Desert luxury: a burgeoning oasis, Dubai is the new "in" place for the vacationing CEO

New York City entrepreneur Grace Gallo is three years away from turning 50, but she's already emailing friends and family to save the date for a big birthday bash abroad. The location? A place unthinkable just five years ago: Dubai.

She briefly considered Egypt but selected the bustling Middle Eastern outpost with its over-the-top hotels, restaurants and nightclubs for her early September celebration--even though she knows Dubai will be blaringly hot then. She's planning to blow out her birthday candles at the $666-per-night Burj Al Arab Hotel, a sail-shaped landmark on the Arabian coast. It gets seven stars for its all-duplex suites, 24-hour butler service, rooftop helicopter pad, underwater bar and Rolls-Royce fleet.

"I managed to get 50 people to come to Vienna and stay at the Danieli [Hotel] for a Venetian ball on my 40th birthday, so I think I can do this," says Gallo, an Italian-born, Australian native who runs export marketing consultancy Gallaco from an office in Rockefeller Center.

Dubai is inspiring more global-minded execs like Gallo, who has worked in China and traveled worldwide, to sample Arabia in this safe cosmopolitan oasis of more than 1.2 million people.

Business-class passengers arriving in Dubai after an overnight flight on Emirates Airways feel fairly refreshed, thanks to such comforts as self-adjusting, vibrating seats that recline to become bed hideaways, wireless in-flight email, personalized video on demand and French champagne. Met by a representative of Emirates, they are whisked through immigration courtesy of a no-fee visa instantly granted at the airport and escorted to a curbside Mercedes for a 10-minute ride into the city. Along the wide Sheikh Zayed Boulevard cutting north-south through the city, neon signs and gleaming skyscrapers set against a desert landscape remind one of Las Vegas.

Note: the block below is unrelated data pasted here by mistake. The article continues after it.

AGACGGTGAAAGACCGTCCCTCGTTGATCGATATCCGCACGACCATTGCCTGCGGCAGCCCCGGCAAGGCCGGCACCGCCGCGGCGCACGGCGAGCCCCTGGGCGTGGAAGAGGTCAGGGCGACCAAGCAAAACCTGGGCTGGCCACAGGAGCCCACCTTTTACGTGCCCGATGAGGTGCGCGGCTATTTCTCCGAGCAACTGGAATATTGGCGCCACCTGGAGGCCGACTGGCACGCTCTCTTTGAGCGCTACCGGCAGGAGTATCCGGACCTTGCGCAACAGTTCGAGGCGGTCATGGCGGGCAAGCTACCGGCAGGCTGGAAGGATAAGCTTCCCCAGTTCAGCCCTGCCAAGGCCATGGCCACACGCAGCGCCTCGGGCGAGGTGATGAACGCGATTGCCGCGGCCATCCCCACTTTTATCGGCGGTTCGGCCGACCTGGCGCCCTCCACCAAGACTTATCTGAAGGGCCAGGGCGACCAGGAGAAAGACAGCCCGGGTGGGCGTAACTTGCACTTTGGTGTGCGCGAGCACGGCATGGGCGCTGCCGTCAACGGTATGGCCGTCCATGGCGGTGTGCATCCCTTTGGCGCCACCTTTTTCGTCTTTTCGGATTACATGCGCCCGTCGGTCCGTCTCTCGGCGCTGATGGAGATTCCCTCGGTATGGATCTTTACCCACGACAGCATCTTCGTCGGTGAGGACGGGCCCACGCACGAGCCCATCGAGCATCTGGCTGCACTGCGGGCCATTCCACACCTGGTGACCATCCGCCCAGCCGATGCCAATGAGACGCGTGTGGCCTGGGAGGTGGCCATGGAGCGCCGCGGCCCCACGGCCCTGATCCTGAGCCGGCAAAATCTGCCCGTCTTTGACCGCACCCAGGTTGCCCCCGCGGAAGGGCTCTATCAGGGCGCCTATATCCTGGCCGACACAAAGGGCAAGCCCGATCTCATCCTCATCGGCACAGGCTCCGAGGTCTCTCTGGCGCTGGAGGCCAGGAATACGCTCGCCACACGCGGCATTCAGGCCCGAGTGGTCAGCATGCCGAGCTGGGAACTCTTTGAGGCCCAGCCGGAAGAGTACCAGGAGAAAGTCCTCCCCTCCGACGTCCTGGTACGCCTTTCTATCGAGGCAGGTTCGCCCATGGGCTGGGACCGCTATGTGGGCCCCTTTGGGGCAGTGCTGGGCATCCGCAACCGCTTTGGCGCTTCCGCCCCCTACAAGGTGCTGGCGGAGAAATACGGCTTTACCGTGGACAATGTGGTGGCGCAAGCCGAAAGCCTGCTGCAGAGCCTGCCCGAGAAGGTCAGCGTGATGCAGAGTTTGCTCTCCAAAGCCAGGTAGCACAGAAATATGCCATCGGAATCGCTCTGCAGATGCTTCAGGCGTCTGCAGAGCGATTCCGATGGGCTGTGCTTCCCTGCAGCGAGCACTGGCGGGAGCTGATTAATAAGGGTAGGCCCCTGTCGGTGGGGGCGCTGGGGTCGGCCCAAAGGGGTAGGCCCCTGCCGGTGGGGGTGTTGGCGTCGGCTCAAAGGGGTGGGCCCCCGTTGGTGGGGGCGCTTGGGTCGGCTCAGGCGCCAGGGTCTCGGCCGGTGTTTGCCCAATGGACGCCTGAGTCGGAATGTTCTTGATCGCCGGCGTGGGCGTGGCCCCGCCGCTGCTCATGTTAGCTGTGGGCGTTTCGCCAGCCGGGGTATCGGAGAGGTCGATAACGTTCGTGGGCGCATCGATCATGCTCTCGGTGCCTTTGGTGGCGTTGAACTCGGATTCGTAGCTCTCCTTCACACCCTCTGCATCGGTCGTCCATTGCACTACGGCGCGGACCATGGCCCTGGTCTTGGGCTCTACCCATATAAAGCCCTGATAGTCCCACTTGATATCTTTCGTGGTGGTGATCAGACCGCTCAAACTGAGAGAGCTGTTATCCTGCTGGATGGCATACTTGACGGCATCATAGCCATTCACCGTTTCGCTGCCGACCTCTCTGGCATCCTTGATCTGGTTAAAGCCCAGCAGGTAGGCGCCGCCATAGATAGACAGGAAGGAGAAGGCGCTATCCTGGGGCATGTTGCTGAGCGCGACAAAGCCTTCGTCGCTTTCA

Though Arabic is the official language here, English is widely spoken and one could almost forget that one is in the Middle East if not for the large number of mosques in the city, the occasional palace and the traditional Arab clothing of the locals. First-time visitors quickly discover that Dubai's shops and museums are closed on Thursdays and Fridays but reopen on Saturday morning, and that alcohol is not served in hotels during Islamic religious holidays and not in restaurants outside the hotels at any time.

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